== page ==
I’ve enjoyed most of Sandhya Menon’s YA novels, so I was looking forward to reading her adult début as “Lily Menon”! Unfortunately, Make up Break up lacks the charms of her Dimpleverse novels. Perhaps this may because of the third-person narrator that shows readers only Annika’s perspective, but it took an incredibly long time to like the male lead. The physical attraction was there from the start, and it was obvious that Hudson was in love with Annika, but I didn’t see the appeal of him. In fact, it wasn’t until more than halfway into the novel that Hudson showed a more “human” and compassionate side to him that was lacking from all his other previous interactions with Annika. What I enjoyed in Make up Break up was Annika’s close relationship with her father. It was refreshingly imperfect, but I’m glad that they could come to an understanding. Also, I loved her friendship with June, though it made me wish she would depend on those closest to her more when she was so clearly struggling. While the romance was a letdown for me since Annika and Hudson barely had any meaningful interactions until nearly the end, Make up Break up had a few redeeming qualities that made it an okay read.




Regardless of how this book came into my possession, the above reviews consists of my honest opinion of the book and my opinion only.

Midweek Mini Reviews #33

If it wasn’t for the pandemic, right now I would be in Japan with my friend celebrating our birthdays this year. That’s why the theme of this edition of Midweek Mini Reviews features two books that allow you to travel to and experience the magic of Japan without having to leave your house. If you want even more Japanese book suggestions, feel free to comment on this post!

Convenience Store Woman by Sayaka Murata
Convenience stores are such an integral part of Japanese life, especially in big cities like Tokyo. However, if you haven’t had the chance to experience the magic of an actual Japanese convenience store, then picking up Sayaka Murata’s Convenience Store Woman may help with that. The simple descriptions of all the sights, sounds and even smells of the store made me feel like I was back in Japan. The book follows Keiko Furukura, a Japanese convenience store worker in her late 30s whose’s lifestyle goes against the societal norms. While Keiko is without a doubt an oddball who lacks any empathy or feelings, it hard not to feel bad for her. She doesn’t want to cause trouble for anyone, and would prefer to be left alone to do what she believes is she is meant to do. Unfortunately, she lives in a country with a collectivist culture, where she is expected to get a proper job and eventually get married and have kids. This is unfortunately still the sad reality of many Asian cultures where there are often social consequences if you don’t “play your part”. A quick read, Convenience Store Woman is definitely not a light-hearted read. Every character is imperfect, and there is no attempt to hide how horrible people can be. A character like Shiraha who in another novel may have been the “love interest,” is far from it here as right from his introduction there is nothing but disgust and contempt for his entitled ass. If you’re looking for a book where the protagonist changes for the better or evolves, then Convenience Store Woman isn’t for you. However, if you’ve ever felt that you were not “normal,” then you may appreciate this book for its quiet critique of societal norms besides the fact that Keiko is a strong-willed character who succeeds in not bending to societal pressures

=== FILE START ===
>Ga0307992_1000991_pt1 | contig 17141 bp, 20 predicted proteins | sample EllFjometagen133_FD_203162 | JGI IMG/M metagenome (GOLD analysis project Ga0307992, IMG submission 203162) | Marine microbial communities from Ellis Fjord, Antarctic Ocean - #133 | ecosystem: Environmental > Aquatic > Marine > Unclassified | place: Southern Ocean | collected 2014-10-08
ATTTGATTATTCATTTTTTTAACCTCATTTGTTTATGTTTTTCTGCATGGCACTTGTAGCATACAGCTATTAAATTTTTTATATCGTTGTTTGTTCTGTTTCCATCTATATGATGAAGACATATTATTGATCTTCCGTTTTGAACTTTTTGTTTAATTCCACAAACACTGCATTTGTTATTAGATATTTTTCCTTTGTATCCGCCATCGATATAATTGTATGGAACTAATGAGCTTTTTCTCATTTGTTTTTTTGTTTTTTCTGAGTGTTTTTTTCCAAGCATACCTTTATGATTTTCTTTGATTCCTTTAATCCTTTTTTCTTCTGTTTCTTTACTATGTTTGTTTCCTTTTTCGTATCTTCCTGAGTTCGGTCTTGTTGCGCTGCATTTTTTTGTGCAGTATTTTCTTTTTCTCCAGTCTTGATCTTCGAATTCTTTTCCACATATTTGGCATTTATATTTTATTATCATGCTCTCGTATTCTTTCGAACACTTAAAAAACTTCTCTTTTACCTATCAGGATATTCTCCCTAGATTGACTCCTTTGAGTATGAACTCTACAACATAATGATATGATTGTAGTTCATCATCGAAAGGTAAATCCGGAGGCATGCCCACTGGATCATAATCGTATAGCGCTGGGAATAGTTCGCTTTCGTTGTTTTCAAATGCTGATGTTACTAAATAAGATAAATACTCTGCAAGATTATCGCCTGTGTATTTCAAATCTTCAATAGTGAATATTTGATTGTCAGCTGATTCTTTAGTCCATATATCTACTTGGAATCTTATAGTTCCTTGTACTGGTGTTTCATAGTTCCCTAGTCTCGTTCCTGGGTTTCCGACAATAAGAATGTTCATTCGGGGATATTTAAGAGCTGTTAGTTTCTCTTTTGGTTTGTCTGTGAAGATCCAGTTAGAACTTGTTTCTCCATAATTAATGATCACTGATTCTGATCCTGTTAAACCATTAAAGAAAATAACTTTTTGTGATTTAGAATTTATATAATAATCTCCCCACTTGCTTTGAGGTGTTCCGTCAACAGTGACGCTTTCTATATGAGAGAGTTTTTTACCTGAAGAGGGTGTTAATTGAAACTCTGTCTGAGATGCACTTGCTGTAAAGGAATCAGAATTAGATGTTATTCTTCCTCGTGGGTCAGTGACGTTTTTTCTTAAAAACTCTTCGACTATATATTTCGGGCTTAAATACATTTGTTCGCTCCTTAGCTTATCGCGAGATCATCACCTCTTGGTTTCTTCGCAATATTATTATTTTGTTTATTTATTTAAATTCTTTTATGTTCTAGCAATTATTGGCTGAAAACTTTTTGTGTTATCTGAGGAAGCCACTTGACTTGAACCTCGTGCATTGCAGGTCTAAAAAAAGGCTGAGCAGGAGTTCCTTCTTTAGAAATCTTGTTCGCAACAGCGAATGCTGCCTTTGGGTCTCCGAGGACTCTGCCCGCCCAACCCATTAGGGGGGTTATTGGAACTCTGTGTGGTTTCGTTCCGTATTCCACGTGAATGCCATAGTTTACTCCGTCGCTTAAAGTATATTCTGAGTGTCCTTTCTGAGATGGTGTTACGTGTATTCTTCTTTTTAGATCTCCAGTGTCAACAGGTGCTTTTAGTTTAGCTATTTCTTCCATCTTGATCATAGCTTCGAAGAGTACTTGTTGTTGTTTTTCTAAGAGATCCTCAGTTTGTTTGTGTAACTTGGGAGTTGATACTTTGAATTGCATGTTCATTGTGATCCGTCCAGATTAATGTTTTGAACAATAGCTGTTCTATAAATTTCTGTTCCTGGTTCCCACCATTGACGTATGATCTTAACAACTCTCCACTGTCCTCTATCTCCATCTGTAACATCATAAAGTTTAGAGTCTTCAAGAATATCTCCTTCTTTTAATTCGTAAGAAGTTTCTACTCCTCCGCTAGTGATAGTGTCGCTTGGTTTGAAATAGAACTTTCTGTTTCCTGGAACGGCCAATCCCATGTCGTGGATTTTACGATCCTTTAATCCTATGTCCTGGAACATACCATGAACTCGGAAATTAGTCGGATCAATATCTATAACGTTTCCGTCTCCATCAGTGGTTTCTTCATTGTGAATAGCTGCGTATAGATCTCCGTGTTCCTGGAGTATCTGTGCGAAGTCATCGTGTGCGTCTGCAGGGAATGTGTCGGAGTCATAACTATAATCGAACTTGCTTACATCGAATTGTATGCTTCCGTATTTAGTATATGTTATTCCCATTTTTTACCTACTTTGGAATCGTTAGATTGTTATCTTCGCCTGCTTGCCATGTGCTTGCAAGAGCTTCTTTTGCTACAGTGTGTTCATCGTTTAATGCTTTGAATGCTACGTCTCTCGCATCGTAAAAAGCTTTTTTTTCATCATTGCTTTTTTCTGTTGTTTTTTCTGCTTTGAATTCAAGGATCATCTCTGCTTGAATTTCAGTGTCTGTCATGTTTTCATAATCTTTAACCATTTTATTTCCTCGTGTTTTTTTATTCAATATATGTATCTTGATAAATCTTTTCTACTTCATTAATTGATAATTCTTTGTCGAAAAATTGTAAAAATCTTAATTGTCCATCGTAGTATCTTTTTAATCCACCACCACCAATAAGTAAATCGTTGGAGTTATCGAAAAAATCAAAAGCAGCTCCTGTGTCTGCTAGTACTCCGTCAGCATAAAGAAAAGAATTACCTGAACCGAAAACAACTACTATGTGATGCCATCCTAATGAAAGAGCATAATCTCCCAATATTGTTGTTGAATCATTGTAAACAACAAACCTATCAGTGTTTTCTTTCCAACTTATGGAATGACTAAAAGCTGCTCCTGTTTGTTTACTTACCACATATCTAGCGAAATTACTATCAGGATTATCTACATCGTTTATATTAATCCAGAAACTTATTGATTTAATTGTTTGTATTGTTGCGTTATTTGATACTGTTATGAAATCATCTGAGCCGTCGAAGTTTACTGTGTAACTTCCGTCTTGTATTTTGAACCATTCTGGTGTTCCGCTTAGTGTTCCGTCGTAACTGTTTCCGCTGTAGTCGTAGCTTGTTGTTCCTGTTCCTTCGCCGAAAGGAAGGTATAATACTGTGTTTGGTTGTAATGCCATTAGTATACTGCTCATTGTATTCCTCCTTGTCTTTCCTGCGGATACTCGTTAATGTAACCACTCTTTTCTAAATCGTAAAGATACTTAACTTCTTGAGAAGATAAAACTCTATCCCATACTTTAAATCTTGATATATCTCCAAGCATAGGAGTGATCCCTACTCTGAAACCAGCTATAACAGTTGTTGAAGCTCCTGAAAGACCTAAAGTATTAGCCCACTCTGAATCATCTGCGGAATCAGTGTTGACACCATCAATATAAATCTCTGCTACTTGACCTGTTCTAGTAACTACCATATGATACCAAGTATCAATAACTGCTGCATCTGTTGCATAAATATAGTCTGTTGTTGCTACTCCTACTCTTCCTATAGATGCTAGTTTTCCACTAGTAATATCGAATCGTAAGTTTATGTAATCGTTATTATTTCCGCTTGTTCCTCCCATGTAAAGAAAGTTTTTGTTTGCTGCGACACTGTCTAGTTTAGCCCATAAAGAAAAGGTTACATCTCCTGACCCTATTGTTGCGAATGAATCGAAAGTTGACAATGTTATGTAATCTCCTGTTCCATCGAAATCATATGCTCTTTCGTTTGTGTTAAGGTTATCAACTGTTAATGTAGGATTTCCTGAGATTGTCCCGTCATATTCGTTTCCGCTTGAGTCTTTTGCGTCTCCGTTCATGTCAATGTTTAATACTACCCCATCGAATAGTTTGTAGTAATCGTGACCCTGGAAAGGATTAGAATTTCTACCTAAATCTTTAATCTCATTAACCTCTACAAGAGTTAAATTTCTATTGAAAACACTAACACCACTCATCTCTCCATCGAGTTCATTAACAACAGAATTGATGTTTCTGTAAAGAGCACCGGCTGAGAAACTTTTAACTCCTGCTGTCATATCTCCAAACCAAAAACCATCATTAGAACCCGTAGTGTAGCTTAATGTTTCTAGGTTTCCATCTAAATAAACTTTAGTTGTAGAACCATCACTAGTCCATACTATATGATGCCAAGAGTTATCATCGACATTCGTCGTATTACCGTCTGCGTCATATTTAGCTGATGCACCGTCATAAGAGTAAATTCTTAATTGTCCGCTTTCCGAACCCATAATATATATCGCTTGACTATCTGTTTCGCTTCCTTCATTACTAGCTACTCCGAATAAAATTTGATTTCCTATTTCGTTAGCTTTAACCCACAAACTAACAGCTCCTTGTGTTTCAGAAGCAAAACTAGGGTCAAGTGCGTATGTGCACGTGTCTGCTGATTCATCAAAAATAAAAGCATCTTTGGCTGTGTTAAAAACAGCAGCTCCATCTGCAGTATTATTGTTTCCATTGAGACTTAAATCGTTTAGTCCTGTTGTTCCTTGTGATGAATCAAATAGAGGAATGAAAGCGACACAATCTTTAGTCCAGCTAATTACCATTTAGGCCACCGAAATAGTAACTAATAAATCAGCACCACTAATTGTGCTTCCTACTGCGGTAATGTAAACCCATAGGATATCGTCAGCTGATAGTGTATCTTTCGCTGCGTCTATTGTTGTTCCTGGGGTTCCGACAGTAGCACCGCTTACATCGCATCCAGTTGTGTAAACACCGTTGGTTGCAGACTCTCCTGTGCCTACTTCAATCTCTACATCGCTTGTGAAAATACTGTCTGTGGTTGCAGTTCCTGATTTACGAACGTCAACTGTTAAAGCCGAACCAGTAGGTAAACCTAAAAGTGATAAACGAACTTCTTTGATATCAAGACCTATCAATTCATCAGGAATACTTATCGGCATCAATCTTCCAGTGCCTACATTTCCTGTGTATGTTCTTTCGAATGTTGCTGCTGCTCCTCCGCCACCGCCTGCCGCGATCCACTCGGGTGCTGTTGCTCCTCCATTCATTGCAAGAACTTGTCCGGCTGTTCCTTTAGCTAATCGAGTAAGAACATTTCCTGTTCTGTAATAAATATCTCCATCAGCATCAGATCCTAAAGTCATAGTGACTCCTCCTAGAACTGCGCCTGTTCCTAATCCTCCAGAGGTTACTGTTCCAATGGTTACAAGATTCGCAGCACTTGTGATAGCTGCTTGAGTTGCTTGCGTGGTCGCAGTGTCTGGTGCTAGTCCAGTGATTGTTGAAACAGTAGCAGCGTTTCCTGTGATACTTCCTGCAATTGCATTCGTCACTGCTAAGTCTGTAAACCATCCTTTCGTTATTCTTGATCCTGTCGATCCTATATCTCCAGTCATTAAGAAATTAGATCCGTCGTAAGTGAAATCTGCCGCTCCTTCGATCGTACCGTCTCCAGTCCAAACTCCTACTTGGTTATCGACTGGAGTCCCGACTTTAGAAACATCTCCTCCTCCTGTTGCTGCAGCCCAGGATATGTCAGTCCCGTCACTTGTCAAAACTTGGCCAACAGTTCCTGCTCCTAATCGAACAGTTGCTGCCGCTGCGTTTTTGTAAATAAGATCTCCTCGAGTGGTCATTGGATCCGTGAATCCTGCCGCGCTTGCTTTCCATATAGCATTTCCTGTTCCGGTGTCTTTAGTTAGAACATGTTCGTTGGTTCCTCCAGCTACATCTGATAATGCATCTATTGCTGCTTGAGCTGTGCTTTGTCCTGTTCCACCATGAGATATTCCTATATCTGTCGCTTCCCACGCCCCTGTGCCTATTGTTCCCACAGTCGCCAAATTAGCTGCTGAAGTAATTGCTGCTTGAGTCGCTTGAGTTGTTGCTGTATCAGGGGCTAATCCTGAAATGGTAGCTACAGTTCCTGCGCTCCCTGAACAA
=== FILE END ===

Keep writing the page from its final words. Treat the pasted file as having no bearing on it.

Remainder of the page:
Before the Coffee Gets Cold by Toshikazu Kawaguchi
Publisher Social Media:  Twitter/Facebook/SavvyReader/

If you knew of a way to travel back in time, would do you take advantage of it? What if besides not changing anything, there were several rigid rules that you must follow? For instance, there is only one seat in the café that allows you to time travel, and you cannot leave it? Would you still want to go back? Toshikazu Kawaguchi’s Before the Coffee Gets Cold tells the story of four different characters who ultimately decide to go back despite the restrictions. Of the four, I think my two favourites would have to be Husband and Wife and Mother and Child. The former for its heart wrenching portrayal of marriage where the husband has Alzheimer’s. The misunderstandings on both sides and the result from one of them going back made this one a tear-jerker. While the latter was the last story in this book and it served as a satisfying story to bring things to a full circle, especially with the revelation of who the titular “Mother and Child” were. This book feels very Japanese, especially when you look at the characters and their thoughts and beliefs. To Western readers, it may be difficult to understand why some characters, especially the women choose and act as they do. However, I found that despite that Before the Coffee Gets Cold was a cozy and heartwarming read that would be perfect for the fall or as a prelude to the winter holiday season. It is also the first book in a series, and I wouldn’t mind picking up the others when out, though I think I’ll probably do audiobooks for the next book (s).




Regardless of how this book came into my possession, the above reviews consists of my honest opinion of the book and my opinion only.